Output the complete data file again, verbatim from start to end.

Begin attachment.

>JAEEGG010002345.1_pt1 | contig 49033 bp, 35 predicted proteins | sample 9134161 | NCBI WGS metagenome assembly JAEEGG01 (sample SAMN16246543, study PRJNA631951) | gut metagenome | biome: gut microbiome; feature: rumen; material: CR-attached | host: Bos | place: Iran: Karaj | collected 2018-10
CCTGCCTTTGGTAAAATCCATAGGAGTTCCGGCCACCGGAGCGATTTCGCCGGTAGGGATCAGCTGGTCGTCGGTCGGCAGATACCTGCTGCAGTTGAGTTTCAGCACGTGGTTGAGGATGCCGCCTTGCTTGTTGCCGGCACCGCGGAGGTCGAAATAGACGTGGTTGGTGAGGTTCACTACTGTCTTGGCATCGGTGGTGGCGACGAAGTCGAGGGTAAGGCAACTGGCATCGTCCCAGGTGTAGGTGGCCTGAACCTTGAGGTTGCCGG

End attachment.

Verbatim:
>JAEEGG010002345.1_pt1 | contig 49033 bp, 35 predicted proteins | sample 9134161 | NCBI WGS metagenome assembly JAEEGG01 (sample SAMN16246543, study PRJNA631951) | gut metagenome | biome: gut microbiome; feature: rumen; material: CR-attached | host: Bos | place: Iran: Karaj | collected 2018-10
CCTGCCTTTGGTAAAATCCATAGGAGTTCCGGCCACCGGAGCGATTTCGCCGGTAGGGATCAGCTGGTCGTCGGTCGGCAGATACCTGCTGCAGTTGAGTTTCAGCACGTGGTTGAGGATGCCGCCTTGCTTGTTGCCGGCACCGCGGAGGTCGAAATAGACGTGGTTGGTGAGGTTCACTACTGTCTTGGCATCGGTGGTGGCGACGAAGTCGAGGGTAAGGCAACTGGCATCGTCCCAGGTGTAGGTGGCCTGAACCTTGAGGTTGCCGG